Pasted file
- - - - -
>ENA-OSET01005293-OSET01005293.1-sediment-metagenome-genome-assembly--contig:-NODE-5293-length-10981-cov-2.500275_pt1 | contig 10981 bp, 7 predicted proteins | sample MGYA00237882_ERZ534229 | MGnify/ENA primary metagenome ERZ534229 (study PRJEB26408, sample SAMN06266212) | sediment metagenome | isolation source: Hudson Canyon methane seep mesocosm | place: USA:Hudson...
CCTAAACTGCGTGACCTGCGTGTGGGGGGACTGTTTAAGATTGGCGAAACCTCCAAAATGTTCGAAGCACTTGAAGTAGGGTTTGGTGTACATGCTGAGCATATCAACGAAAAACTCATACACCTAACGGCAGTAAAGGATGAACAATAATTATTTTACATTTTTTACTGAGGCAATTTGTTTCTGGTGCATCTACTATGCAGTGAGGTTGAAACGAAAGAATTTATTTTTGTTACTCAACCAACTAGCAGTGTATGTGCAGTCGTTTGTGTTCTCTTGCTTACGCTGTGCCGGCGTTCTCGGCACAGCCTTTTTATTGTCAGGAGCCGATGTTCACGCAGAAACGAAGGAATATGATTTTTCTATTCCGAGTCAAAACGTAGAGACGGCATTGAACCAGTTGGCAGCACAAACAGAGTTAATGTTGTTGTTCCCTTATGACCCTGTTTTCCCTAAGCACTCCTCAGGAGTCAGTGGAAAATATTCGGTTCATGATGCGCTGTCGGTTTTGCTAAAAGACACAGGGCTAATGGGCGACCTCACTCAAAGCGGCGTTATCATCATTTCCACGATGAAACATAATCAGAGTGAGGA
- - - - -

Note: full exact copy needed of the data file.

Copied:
>ENA-OSET01005293-OSET01005293.1-sediment-metagenome-genome-assembly--contig:-NODE-5293-length-10981-cov-2.500275_pt1 | contig 10981 bp, 7 predicted proteins | sample MGYA00237882_ERZ534229 | MGnify/ENA primary metagenome ERZ534229 (study PRJEB26408, sample SAMN06266212) | sediment metagenome | isolation source: Hudson Canyon methane seep mesocosm | place: USA:Hudson...
CCTAAACTGCGTGACCTGCGTGTGGGGGGACTGTTTAAGATTGGCGAAACCTCCAAAATGTTCGAAGCACTTGAAGTAGGGTTTGGTGTACATGCTGAGCATATCAACGAAAAACTCATACACCTAACGGCAGTAAAGGATGAACAATAATTATTTTACATTTTTTACTGAGGCAATTTGTTTCTGGTGCATCTACTATGCAGTGAGGTTGAAACGAAAGAATTTATTTTTGTTACTCAACCAACTAGCAGTGTATGTGCAGTCGTTTGTGTTCTCTTGCTTACGCTGTGCCGGCGTTCTCGGCACAGCCTTTTTATTGTCAGGAGCCGATGTTCACGCAGAAACGAAGGAATATGATTTTTCTATTCCGAGTCAAAACGTAGAGACGGCATTGAACCAGTTGGCAGCACAAACAGAGTTAATGTTGTTGTTCCCTTATGACCCTGTTTTCCCTAAGCACTCCTCAGGAGTCAGTGGAAAATATTCGGTTCATGATGCGCTGTCGGTTTTGCTAAAAGACACAGGGCTAATGGGCGACCTCACTCAAAGCGGCGTTATCATCATTTCCACGATGAAACATAATCAGAGTGAGGA